Attention Deficit Hyperactivity Disorder (ADHD)

Updated: Sep 29

Attention Deficit Hyperactivity Disorder (ADHD) is defined as a neuro developmental disorder featuring with symptoms of inattention, overactivity, and impulsivity.

It is a complex, chronic, and heterogenous developmental disorder with typical onset in childhood and known persistence into adulthood. It is the most common neuro-developmental disorder with significant impact on the affected individual’s personal, social, academic, and occupational functioning and development. The levels of impairment are brought about by persistent displays of inattention, dis-organization, and/or hyperactivity-impulsivity.


Research is continually being conducted by determining the cause(s) and risk factors and finding ways to manage and reduce the chances of a person having ADHD. The cause(s) and risk factors for ADHD are unknown, but recent studies link genetic factors with ADHD.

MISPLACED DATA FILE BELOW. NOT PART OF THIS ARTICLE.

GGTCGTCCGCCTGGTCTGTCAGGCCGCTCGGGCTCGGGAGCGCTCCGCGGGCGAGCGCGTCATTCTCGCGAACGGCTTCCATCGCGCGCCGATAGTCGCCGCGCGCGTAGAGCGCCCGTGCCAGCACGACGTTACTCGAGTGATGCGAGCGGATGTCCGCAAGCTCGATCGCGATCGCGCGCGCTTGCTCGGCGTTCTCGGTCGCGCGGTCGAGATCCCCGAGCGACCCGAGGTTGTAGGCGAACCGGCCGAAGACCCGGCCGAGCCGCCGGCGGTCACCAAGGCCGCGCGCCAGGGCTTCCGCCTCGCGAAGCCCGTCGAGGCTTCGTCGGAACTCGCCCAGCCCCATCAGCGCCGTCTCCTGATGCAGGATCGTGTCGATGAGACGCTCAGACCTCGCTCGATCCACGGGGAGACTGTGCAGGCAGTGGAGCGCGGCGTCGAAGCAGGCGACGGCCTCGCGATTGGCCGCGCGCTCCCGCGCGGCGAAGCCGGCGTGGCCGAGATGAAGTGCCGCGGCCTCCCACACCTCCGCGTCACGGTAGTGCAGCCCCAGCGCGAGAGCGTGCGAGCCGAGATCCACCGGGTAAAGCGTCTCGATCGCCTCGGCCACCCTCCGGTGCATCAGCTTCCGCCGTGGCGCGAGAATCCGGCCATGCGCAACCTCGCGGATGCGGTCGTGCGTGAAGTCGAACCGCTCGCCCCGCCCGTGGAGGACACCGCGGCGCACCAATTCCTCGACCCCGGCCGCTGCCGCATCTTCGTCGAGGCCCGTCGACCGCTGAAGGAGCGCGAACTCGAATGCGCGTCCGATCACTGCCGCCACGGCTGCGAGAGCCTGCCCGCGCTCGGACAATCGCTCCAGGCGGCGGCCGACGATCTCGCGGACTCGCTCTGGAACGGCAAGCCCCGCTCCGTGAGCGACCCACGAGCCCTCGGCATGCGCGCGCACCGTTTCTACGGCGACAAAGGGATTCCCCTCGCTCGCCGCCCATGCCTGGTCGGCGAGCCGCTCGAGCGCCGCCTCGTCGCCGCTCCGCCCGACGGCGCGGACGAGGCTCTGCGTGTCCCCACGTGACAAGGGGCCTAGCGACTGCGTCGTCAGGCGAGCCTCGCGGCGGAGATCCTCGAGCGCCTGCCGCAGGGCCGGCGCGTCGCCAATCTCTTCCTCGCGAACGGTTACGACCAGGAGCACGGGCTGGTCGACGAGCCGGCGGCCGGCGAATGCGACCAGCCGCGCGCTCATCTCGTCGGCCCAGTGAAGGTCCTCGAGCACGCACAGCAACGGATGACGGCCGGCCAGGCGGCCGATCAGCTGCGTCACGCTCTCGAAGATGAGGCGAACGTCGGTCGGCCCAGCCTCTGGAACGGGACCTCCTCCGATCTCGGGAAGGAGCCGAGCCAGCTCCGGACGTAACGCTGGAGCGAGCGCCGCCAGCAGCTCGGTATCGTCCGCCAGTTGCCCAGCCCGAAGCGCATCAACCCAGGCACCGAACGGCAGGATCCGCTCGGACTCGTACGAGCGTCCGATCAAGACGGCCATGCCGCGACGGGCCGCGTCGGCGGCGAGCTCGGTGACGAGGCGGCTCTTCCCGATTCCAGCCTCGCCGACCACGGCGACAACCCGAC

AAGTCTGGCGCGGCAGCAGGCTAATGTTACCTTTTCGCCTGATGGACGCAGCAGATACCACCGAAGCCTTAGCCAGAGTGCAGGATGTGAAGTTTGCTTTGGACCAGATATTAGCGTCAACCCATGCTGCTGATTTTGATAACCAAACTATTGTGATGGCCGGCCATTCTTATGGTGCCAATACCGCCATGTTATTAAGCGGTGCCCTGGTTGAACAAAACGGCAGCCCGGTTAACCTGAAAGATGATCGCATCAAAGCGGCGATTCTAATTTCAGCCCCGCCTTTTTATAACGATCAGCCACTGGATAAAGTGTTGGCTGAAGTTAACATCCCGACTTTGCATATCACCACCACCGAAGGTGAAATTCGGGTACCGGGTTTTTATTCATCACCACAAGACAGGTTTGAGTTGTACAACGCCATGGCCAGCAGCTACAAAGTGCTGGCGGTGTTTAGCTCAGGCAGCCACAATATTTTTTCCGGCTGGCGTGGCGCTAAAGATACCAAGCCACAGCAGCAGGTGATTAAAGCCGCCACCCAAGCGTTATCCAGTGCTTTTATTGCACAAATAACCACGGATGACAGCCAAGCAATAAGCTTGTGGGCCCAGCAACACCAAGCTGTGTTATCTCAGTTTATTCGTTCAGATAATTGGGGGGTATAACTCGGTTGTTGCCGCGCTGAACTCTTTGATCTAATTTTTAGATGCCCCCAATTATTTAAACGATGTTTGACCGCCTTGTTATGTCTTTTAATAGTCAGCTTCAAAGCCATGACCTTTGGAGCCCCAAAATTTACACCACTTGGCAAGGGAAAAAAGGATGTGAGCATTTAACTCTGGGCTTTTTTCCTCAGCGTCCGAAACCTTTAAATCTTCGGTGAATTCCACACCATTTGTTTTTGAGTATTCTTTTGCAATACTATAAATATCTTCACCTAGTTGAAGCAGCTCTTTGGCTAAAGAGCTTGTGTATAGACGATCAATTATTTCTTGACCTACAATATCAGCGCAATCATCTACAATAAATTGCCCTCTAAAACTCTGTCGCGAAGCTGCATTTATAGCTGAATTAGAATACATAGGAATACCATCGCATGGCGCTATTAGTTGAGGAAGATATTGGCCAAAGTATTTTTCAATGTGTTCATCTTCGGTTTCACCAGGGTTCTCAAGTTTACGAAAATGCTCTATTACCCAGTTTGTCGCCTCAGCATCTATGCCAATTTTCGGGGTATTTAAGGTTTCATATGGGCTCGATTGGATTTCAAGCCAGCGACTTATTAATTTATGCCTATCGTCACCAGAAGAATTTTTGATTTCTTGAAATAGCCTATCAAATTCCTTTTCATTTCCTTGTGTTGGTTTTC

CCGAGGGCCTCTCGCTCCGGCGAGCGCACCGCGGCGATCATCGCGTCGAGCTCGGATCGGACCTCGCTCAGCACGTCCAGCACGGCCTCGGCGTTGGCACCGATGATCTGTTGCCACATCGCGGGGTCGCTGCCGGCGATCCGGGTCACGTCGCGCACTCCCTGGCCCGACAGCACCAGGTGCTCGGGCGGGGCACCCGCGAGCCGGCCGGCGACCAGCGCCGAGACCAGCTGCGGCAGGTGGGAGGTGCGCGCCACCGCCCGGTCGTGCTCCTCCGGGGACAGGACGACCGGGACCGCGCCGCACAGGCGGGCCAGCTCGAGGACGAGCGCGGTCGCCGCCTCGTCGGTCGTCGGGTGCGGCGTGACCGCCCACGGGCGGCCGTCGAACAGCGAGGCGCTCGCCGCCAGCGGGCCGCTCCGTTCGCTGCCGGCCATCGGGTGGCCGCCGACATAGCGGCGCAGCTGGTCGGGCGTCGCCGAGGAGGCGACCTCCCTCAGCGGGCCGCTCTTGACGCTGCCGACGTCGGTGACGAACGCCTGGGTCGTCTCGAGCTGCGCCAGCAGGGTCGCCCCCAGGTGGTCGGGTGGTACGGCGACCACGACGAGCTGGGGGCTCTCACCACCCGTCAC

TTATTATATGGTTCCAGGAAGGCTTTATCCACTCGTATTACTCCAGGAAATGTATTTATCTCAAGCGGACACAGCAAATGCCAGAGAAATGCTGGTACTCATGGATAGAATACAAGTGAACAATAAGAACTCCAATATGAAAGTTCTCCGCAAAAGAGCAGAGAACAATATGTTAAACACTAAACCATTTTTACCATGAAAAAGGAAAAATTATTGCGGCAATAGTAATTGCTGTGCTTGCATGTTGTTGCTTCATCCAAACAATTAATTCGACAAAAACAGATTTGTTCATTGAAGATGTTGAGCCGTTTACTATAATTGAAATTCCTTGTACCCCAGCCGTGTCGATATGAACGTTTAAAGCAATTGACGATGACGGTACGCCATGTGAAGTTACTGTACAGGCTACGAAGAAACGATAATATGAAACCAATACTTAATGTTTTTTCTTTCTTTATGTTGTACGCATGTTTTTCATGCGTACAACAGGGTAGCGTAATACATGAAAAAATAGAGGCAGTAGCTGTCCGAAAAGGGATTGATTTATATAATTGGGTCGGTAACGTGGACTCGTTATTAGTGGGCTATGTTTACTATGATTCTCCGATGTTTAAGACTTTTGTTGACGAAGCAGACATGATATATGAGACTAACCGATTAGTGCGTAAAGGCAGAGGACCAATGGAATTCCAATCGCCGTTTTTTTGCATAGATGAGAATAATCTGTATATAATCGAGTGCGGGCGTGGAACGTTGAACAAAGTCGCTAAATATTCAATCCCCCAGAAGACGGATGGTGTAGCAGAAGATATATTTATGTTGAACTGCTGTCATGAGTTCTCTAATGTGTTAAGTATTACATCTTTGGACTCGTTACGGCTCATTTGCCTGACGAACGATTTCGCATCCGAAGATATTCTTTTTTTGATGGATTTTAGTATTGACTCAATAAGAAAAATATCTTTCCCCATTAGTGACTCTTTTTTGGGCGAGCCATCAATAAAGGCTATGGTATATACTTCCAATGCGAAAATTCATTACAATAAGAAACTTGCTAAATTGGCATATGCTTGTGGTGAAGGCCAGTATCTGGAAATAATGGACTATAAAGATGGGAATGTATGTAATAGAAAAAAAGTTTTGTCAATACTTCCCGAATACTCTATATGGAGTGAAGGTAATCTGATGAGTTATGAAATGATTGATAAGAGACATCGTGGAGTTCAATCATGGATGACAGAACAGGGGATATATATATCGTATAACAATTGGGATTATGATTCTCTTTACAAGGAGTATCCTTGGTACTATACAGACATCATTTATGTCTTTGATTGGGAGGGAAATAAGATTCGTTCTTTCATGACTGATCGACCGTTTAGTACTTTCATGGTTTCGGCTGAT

Neurotransmitter Involvement:

It is assumed to result from suboptimal dopamine levels in the synaptic cleft due to over expression of the presynaptic dopamine transporter (DAT).

Familial Origin:

Numerous studies have proven a familial aggregation of ADHD.

Environmental Risk Factors:

Prenatal exposure to alcohol and tobacco, premature birth, low birth weight, critical birth circumstances, and incongruities in parent–child interactions, such as difficulties in feeding the infant, etc. and socioeconomic risk factors (lower socioeconomic strata, single-parent home, maternal depression, antisocial behaviour in the father).